I recently had the honor to virtually meet Mr1500 by PoF’s introduction, who blogs about 1500 days to retirement. I thought it would be fun to share my journey to financial independence as well.

I originally wrote Why I Can Retire at 38, But Won’t on Apr 11, 2016 @ 12:19, which means if I meet my ultra-conservative financial goals (set up for me to surpass easily, building in a positive feedback loop and self-fulfilling prophecy J for the next 6.8 years, I’d be able to retire by January 28, 2023 (Apr 11, 2023 minus 73 days.)

Today (7/25/2016), I have approximately 2375 days (6.5 years) till FI (financial independence.) Rounding it up, I’ll just call my journey 2400 days to Financial Independence.” I’ll be writing at minimum annual posts on my progress to FI and likely will have more posts as I get closer to FI.


What I plan to do when I reach FI, (Cliff note version)

  1. Cut back work to 30 hours/week.
  2. Teach Math and Sciences at Mini’s middle and high school.
  3. Become a yoga instructor.
  4. Resume writing children’s books.

How is my progress to FI? (Cliff note version)

  1. Retirement funds: Exceed target.
  2. Day to day: Feel great and will continue to follow my idiotically simple investment plan.

What I plan to do when I reach FI, (Elaborated)

  1. Cut back work to 30 hours/week. I learned from venerable radiologists that we need to work at least 2 full days per week to stay sharp in our trade.
  2. Get credentials to teach middle/high school math and/or sciences and apply to teach at Mini’s school. Mini has requested repeatedly that I use my wonderful teaching skills on her (she’s witnessed from the innumerable tutoring sessions held at home since she was an infant and the various teaching awards I have gotten.)
  3. Train more intensively to get credentialed as a yoga instructor.
  4. Pick up my college dream of writing children’s book on college level academic subjects.

How is my progress to FI? (Elaborated)

  1. Retirement funds: $47,892.5 in Roth-Vanguard Index funds.
  2. $31,225.97 liquid asset in case I see the dream home.
  3. 7k of credit card debt at 0% interest rate without additional liability under my name.
  4. Mini’s 529 on target to top off at 14k for 2016.
  5. Starting SEP-IRA and maxing Mini’s Roth IRA at 5.5k for 2016.
  6. On target to max out 23.5k of Roth 2016 plus getting ~1k of company 401k match.
  7. Day to day: continue to select lowest fee, most stupid simple index funds.
  8. Invest $ passively and emotion-lessly. Embrace life actively and feeling everything to the fullest.

 If you like this article, you might enjoy other DWM articles on Personal Finance, Investing, Retirement, Practice Management, & Lifestyle.

All articles by DWM are for informational purposes only and not intended as a substitute for professional advice. Please consult a professional accountant, financial adviser or lawyer, before making financial decisions.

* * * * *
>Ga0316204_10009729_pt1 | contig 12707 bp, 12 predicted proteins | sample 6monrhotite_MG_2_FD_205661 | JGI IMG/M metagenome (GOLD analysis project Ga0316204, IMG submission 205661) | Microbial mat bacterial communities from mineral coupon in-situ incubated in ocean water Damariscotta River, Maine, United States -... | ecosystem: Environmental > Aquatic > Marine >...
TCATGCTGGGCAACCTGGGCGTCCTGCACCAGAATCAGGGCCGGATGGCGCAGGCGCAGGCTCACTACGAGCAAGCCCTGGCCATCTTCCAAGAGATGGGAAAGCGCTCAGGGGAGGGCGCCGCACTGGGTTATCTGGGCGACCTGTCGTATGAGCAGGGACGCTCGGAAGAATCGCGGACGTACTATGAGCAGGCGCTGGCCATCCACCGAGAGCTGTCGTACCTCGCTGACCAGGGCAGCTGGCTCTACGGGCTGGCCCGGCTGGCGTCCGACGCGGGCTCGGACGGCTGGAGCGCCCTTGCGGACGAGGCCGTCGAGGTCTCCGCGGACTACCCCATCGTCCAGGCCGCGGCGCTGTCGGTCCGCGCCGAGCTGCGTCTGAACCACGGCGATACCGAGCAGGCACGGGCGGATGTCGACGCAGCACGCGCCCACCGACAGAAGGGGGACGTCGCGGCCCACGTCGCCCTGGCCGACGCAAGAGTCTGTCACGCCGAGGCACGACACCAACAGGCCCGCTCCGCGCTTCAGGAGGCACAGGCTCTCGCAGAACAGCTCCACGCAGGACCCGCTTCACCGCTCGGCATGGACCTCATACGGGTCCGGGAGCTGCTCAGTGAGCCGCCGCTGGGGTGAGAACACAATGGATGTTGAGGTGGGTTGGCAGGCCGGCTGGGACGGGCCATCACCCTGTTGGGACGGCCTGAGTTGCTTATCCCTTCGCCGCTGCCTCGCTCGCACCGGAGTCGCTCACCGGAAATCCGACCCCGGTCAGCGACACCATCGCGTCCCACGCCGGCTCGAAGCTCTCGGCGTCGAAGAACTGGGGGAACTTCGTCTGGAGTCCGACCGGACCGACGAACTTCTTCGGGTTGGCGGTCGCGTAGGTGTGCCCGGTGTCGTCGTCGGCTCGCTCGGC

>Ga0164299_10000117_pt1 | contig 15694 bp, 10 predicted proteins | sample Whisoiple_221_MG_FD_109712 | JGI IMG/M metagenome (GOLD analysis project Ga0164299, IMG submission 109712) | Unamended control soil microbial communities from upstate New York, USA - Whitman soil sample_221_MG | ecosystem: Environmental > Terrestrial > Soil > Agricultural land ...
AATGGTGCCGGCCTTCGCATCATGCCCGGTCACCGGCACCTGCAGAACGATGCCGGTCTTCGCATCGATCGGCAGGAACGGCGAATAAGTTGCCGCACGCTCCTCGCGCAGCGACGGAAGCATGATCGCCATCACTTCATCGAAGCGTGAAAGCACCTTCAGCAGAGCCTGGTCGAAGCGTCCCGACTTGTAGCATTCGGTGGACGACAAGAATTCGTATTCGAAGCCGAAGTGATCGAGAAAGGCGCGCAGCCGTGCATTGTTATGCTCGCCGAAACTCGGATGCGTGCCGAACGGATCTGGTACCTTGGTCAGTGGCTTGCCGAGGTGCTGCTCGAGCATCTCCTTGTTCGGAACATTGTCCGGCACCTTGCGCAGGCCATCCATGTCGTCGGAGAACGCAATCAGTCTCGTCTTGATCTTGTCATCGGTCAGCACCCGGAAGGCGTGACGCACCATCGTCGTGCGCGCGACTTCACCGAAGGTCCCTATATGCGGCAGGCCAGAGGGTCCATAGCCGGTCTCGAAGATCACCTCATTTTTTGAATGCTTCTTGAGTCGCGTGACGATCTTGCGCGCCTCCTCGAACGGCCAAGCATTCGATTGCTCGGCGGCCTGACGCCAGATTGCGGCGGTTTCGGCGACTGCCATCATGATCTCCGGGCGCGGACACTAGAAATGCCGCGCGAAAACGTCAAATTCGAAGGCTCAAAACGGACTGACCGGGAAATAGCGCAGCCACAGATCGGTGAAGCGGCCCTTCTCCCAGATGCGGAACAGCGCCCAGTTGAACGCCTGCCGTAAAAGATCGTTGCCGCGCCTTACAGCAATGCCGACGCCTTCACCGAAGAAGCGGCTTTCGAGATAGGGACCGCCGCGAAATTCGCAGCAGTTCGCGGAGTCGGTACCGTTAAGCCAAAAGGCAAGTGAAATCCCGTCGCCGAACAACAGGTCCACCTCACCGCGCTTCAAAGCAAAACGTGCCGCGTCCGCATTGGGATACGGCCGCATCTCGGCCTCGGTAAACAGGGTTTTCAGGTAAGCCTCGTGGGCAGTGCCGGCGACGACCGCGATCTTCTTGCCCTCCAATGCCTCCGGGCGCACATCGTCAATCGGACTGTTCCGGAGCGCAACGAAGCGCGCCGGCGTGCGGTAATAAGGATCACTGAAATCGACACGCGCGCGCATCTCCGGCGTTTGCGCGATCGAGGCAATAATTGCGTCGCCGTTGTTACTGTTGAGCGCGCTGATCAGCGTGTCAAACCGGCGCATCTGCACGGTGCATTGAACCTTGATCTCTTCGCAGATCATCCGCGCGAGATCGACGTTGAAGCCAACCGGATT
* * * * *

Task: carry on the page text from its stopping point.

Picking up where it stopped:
2400 Days to Financial Independence

6 thoughts on “2400 Days to Financial Independence

  • August 14, 2016 at 11:48 am
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    The funniest thing about early retirement has been to just work ~25 years on things I enjoy. Good luck on your journey!

    Sam

    Reply
    • August 14, 2016 at 12:54 pm
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      i would still love to practice radiology as it is so rewarding. i just would like to scale it back so that i have more time and energy to do other things i love too!
      thank you Sam 🙂

      Reply
  • August 9, 2016 at 11:03 am
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    I agreed with putting goals toward FI. Personally, I haven’t written down what I would do after achieving FI. Getting out of debt is more important at this point in my life. Your post is very inspiring

    Reply
    • August 9, 2016 at 9:32 pm
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      thank you so much. i always find it fun to share my journey with friends and learn about theirs. i wish you the best and let me know if there’s anything i could do to be helpful 🙂

      Reply
  • August 9, 2016 at 5:44 am
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    Sounds like a great plan, DWM! It will be fun to see the annual progress. I think it’s smart to have a defined action plan for after you’ve achieved FI. Without one, FI is a goal with less meaning.

    Cheers!
    -PoF

    Reply
    • August 9, 2016 at 9:31 pm
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      thank you PoF. there’s so much we could do once FI is obtained. i’m also really grateful that i love my life today, on most days 🙂 thanks for continuing to be a source of inspiration and ideas to better serve our community of colleagues and patients.

      Reply

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